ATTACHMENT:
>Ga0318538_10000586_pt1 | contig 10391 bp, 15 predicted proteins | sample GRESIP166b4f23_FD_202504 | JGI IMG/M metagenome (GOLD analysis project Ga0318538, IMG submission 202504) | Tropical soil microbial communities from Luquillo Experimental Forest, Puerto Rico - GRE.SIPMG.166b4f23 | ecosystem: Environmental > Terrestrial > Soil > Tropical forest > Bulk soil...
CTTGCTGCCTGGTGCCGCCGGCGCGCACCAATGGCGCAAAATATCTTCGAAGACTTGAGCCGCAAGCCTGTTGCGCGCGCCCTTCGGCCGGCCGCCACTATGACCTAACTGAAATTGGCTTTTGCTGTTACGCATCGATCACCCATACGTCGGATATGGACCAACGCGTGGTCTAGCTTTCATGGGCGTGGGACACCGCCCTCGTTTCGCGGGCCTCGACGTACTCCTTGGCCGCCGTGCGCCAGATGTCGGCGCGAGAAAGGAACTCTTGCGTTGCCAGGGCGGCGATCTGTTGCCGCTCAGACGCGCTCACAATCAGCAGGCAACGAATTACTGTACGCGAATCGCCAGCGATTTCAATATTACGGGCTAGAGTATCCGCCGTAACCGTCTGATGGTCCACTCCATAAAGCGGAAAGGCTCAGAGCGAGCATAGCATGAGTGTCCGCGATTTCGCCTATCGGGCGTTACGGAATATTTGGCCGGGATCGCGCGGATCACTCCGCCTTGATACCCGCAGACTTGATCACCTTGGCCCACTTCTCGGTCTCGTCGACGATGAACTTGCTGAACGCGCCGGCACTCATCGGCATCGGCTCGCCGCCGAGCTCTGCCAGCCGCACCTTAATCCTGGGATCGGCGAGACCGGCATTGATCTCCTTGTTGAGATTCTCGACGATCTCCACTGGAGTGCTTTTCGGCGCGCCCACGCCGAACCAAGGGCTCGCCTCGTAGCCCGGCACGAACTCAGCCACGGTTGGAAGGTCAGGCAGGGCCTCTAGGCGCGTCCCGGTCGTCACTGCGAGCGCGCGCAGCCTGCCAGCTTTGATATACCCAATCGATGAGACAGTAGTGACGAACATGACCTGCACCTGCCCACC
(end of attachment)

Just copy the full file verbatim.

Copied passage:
>Ga0318538_10000586_pt1 | contig 10391 bp, 15 predicted proteins | sample GRESIP166b4f23_FD_202504 | JGI IMG/M metagenome (GOLD analysis project Ga0318538, IMG submission 202504) | Tropical soil microbial communities from Luquillo Experimental Forest, Puerto Rico - GRE.SIPMG.166b4f23 | ecosystem: Environmental > Terrestrial > Soil > Tropical forest > Bulk soil...
CTTGCTGCCTGGTGCCGCCGGCGCGCACCAATGGCGCAAAATATCTTCGAAGACTTGAGCCGCAAGCCTGTTGCGCGCGCCCTTCGGCCGGCCGCCACTATGACCTAACTGAAATTGGCTTTTGCTGTTACGCATCGATCACCCATACGTCGGATATGGACCAACGCGTGGTCTAGCTTTCATGGGCGTGGGACACCGCCCTCGTTTCGCGGGCCTCGACGTACTCCTTGGCCGCCGTGCGCCAGATGTCGGCGCGAGAAAGGAACTCTTGCGTTGCCAGGGCGGCGATCTGTTGCCGCTCAGACGCGCTCACAATCAGCAGGCAACGAATTACTGTACGCGAATCGCCAGCGATTTCAATATTACGGGCTAGAGTATCCGCCGTAACCGTCTGATGGTCCACTCCATAAAGCGGAAAGGCTCAGAGCGAGCATAGCATGAGTGTCCGCGATTTCGCCTATCGGGCGTTACGGAATATTTGGCCGGGATCGCGCGGATCACTCCGCCTTGATACCCGCAGACTTGATCACCTTGGCCCACTTCTCGGTCTCGTCGACGATGAACTTGCTGAACGCGCCGGCACTCATCGGCATCGGCTCGCCGCCGAGCTCTGCCAGCCGCACCTTAATCCTGGGATCGGCGAGACCGGCATTGATCTCCTTGTTGAGATTCTCGACGATCTCCACTGGAGTGCTTTTCGGCGCGCCCACGCCGAACCAAGGGCTCGCCTCGTAGCCCGGCACGAACTCAGCCACGGTTGGAAGGTCAGGCAGGGCCTCTAGGCGCGTCCCGGTCGTCACTGCGAGCGCGCGCAGCCTGCCAGCTTTGATATACCCAATCGATGAGACAGTAGTGACGAACATGACCTGCACCTGCCCACC